Kill Slugs

Ways To Kill Slugs

Given the number of ways there are to kill slugs it might make you wonder why they haven't long been extinct. Ironically, most gardeners while disliking finding slugs or slug damage in their garden, either do little about it, or sprinkle some chemical slug bait around, hoping the dog doesn't eat too much of it.

Some of the ways to kill slugs, while quite effective, tend to be a little labor intensive, and other methods don't actually kill the slugs, but only captures them, leaving how to best dispose of the slimy creatures unanswered. The best way to kills slugs is having ducks or geese about, as they'll do about as good a job of getting rid of slugs as you will find. The downside might be that of finding a little duck poop scattered here and there, although that is usually preferable to finding slugs here and there. Chickens are said to do a pretty good job of getting rid of slugs as well.

The problem with some methods of killing slugs is that the slugs may find an inconvenient place to die, such as on your sidewalk or in a plant container. They are mostly made of water and slime, plus a few internal guts which stick around for a day or so before drying out, but a slug's corpse is not always the most appetizing sight.

Given that, here are several methods, most of them sure-fire, that will kill slugs.

Handpick Or Bait - Handpicking is effective, but distasteful to most of us, even if we wear gloves, which is advised unless one doesn't mind slimy fingers. One enterprising sole recommends using chopsticks, and it's easy to see that with a little practice, assuming you're not used to using chopsticks, picking off the little critters could be fun.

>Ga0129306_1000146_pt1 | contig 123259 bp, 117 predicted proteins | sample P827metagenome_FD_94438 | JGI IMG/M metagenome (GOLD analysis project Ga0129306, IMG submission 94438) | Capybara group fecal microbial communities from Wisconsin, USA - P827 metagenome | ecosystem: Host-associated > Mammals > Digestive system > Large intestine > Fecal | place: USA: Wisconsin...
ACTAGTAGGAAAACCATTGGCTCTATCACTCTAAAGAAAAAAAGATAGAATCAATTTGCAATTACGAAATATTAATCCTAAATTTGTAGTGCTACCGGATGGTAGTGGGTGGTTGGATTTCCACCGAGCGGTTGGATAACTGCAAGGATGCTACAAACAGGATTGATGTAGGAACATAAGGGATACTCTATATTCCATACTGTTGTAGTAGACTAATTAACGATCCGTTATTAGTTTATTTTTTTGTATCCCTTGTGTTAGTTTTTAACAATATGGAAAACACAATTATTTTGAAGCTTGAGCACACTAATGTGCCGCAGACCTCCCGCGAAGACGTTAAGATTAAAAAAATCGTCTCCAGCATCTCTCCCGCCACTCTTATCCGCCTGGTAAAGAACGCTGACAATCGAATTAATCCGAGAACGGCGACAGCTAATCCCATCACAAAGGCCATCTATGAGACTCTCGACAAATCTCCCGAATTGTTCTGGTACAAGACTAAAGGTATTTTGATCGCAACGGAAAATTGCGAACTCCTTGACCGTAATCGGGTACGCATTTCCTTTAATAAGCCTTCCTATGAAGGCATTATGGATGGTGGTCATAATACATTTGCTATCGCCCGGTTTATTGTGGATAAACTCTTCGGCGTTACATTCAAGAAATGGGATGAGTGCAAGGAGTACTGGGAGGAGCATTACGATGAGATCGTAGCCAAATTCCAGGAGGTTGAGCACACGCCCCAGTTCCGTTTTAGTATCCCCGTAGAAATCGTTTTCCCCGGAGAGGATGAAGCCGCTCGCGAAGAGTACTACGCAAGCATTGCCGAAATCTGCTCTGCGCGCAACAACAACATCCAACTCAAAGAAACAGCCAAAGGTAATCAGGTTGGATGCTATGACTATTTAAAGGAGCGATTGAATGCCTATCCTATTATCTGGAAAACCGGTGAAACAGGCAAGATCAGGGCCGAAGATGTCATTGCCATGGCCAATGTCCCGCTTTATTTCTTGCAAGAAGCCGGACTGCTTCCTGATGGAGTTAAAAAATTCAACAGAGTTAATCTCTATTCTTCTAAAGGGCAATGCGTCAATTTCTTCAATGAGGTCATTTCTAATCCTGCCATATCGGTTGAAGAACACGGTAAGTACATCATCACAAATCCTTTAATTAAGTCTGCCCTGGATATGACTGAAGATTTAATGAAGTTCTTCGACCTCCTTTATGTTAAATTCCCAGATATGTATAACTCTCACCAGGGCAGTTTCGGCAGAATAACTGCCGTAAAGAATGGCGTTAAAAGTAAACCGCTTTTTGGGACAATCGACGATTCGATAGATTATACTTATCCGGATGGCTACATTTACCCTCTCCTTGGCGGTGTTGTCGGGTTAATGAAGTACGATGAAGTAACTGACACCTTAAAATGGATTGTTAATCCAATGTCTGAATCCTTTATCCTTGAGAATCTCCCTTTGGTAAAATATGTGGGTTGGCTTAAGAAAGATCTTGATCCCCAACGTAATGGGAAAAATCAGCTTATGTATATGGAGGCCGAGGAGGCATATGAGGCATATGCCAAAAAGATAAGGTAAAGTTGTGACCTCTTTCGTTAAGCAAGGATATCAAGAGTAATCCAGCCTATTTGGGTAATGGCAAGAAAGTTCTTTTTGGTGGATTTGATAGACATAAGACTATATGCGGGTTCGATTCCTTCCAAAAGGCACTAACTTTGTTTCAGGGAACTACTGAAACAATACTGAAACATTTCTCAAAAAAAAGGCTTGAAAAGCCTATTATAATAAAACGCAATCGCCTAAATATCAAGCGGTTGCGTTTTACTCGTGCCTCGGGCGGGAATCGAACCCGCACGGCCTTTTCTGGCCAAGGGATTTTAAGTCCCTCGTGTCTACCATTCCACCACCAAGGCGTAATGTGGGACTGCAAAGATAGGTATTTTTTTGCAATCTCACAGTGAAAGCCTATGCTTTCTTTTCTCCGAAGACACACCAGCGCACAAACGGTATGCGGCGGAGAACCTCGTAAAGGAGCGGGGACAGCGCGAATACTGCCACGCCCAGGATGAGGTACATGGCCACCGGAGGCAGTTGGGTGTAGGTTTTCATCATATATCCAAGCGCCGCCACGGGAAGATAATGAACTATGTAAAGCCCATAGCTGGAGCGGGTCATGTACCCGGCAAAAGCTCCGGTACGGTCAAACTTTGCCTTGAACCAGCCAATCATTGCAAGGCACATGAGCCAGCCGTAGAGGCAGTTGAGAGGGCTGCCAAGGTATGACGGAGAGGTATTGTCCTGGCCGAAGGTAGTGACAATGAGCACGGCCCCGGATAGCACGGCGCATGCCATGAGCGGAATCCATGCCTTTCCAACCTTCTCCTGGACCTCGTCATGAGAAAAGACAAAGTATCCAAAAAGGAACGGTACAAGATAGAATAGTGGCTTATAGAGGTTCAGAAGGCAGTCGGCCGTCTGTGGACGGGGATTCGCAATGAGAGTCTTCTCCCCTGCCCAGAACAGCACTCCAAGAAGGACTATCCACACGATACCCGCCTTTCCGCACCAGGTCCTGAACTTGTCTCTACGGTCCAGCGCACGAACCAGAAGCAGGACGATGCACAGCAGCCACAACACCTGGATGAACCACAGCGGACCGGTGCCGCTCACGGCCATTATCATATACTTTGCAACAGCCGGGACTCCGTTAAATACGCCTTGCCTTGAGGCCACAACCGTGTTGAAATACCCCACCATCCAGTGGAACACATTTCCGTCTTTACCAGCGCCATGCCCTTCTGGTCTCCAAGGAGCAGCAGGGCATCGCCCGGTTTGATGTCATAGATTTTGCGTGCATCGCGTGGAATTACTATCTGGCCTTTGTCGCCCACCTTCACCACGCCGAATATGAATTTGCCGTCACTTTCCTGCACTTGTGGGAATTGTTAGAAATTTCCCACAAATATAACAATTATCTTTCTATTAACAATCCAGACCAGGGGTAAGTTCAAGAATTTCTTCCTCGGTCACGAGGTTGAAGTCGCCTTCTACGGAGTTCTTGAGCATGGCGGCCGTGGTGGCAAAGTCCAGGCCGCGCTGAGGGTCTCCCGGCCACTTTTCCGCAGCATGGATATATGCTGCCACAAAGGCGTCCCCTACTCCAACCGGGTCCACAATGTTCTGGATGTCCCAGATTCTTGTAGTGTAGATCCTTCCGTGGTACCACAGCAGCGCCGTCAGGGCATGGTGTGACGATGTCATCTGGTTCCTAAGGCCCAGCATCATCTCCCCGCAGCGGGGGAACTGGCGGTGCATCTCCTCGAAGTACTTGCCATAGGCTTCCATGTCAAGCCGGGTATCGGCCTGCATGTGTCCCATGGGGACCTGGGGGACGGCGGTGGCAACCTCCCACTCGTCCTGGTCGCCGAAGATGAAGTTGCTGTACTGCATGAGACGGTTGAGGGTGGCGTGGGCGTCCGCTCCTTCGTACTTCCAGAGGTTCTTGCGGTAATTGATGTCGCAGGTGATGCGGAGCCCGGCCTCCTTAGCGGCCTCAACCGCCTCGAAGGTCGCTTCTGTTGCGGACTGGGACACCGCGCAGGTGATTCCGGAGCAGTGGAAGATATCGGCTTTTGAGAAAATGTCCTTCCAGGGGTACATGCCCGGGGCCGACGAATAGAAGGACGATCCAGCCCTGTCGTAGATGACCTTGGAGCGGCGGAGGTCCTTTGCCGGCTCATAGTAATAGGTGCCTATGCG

There are a number of organic slug baits on the market. The advantage here is that organic baits, in addition to killing slugs, are not harmful and in many instances are even beneficial to the garden environment as they add non-toxic elements and nutrients to the soil. These organic baits are generally non-toxic as far as pets or children are concerned, so are quite safe to use.

Slugs Hate Copper - Copper won't kill slugs, but they don't like it. In fact slugs cannot tolerate copper at all. We're not talking about sprinkling copper powder around, which wouldn't be effective anyway, but simply placing copper bands or barriers around prize plants and containers. The copper has to be kept polished to be effective. If it is allowed to oxidize it will no longer be effective. Pure copper reacts with the chemicals in a slug's slime, giving the slug an electric shock, so serves as an electric fence, not one to keep cattle or horses in, but to keep slugs out.

The Bar Is Open - Beer, honey, and dry pet food are all slug attractants. These food items won't kill the slugs, but the slugs will congregate and can be picked up and done away with. With beer and honey, actually a mixture of honey, yeast and water, the slugs will usually drown. Beer is a longtime favorite as far as slug elimination is concerned, as the slugs will usually flock to it. The disadvantage can be the necessity of figuring out where to dispose of a pan of beer full of drowned slugs, and the need to keep beer in stock if you have a large yard.

Almost any of the methods used to kill slugs have disadvantages as well as advantages, but the advantages usually win out. What method is best? If you live in the country and have lots of plants to protect, ducks or chickens may be the best way to go. In the city, organic slug bait may get the nod.